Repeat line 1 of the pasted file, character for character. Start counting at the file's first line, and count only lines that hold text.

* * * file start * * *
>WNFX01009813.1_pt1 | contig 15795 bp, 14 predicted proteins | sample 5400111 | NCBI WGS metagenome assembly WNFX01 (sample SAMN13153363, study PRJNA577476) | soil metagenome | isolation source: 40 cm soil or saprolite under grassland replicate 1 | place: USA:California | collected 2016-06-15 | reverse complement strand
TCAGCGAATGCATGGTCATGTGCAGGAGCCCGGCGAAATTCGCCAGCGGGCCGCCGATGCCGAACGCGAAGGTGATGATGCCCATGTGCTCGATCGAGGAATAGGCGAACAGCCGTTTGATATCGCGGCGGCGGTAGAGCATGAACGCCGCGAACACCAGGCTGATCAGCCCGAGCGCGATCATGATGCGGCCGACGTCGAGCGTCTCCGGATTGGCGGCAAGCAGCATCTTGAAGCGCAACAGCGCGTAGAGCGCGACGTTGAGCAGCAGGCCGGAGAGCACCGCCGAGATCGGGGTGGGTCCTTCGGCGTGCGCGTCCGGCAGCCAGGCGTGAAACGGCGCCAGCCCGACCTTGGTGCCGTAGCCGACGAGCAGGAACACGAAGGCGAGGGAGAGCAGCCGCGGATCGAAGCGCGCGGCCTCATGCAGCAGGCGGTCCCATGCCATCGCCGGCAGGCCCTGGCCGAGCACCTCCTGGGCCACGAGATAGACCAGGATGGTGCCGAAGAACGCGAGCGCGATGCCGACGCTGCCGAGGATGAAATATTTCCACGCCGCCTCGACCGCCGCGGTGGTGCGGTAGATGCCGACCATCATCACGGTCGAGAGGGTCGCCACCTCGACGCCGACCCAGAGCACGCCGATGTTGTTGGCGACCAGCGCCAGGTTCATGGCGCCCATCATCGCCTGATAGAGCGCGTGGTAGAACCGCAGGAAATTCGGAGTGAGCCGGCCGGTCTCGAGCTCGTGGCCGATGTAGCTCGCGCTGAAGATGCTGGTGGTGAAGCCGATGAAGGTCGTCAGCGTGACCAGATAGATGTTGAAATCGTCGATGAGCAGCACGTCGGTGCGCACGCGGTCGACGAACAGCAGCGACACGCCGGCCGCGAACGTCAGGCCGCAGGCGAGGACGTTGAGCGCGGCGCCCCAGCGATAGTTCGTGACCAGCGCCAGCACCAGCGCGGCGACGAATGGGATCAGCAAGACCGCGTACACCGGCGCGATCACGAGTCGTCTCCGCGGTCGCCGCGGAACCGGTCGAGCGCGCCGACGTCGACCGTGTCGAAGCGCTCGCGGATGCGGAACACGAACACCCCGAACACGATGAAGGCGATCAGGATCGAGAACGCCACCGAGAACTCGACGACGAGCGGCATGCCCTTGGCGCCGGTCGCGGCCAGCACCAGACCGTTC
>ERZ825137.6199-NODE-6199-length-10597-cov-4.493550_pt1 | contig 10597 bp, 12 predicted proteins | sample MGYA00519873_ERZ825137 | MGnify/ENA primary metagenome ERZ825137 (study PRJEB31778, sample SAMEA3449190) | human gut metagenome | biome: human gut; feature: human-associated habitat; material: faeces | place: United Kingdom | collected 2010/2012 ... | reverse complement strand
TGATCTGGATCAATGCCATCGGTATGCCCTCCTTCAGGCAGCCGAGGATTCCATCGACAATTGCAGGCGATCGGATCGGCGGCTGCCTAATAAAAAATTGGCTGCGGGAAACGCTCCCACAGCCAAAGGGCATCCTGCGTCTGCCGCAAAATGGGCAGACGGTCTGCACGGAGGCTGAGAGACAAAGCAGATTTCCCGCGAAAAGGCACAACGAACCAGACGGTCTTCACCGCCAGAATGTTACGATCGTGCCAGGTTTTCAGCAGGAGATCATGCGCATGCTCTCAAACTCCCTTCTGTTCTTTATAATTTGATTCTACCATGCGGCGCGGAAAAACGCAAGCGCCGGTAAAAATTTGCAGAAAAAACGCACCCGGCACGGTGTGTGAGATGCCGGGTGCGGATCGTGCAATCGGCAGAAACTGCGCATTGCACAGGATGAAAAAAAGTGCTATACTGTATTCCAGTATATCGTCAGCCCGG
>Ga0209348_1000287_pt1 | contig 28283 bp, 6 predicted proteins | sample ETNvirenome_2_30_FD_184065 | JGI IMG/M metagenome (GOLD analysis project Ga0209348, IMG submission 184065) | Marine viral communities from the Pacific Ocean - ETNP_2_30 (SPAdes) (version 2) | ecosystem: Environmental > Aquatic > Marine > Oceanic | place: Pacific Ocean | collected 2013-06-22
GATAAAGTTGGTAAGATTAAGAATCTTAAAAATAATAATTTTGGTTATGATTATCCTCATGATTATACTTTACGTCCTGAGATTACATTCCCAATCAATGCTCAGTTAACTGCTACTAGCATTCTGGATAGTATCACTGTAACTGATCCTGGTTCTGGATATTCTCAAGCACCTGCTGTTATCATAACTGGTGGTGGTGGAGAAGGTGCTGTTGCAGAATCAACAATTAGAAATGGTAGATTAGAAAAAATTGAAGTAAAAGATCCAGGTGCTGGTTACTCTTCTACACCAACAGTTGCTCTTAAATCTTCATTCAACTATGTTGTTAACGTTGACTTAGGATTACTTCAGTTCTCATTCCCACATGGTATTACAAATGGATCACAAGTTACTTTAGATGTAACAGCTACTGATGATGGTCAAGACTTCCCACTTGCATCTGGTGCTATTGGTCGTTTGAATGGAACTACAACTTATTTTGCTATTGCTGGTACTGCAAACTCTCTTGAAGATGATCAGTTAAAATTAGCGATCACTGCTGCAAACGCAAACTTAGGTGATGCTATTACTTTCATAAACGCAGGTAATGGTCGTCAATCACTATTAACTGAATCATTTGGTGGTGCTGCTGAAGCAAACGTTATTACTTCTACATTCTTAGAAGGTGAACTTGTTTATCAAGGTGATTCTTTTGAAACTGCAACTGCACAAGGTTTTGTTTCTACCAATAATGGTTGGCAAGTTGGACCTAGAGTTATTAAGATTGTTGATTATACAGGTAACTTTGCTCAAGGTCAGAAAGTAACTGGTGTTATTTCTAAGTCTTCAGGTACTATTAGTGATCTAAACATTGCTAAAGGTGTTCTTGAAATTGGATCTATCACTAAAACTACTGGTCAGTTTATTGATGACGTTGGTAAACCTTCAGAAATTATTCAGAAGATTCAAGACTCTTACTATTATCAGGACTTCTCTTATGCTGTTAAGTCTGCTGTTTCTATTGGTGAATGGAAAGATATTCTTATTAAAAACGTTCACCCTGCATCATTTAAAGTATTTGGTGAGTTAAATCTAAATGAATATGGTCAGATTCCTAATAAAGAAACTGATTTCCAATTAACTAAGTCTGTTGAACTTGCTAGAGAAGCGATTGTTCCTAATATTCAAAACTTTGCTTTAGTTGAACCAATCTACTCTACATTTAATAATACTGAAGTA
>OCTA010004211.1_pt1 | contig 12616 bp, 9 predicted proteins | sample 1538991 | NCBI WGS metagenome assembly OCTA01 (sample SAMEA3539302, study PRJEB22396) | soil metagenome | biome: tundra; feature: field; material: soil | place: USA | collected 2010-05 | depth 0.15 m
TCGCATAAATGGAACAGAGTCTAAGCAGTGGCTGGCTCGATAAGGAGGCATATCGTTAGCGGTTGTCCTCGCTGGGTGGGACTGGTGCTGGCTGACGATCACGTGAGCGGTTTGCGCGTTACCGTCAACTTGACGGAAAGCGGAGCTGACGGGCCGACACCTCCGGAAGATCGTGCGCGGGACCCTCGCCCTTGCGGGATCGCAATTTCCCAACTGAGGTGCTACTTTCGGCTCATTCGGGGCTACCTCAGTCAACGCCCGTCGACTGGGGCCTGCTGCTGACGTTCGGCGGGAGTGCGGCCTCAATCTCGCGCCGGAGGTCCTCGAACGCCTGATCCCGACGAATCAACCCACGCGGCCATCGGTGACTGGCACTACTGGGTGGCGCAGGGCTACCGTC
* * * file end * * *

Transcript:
>WNFX01009813.1_pt1 | contig 15795 bp, 14 predicted proteins | sample 5400111 | NCBI WGS metagenome assembly WNFX01 (sample SAMN13153363, study PRJNA577476) | soil metagenome | isolation source: 40 cm soil or saprolite under grassland replicate 1 | place: USA:California | collected 2016-06-15 | reverse complement strand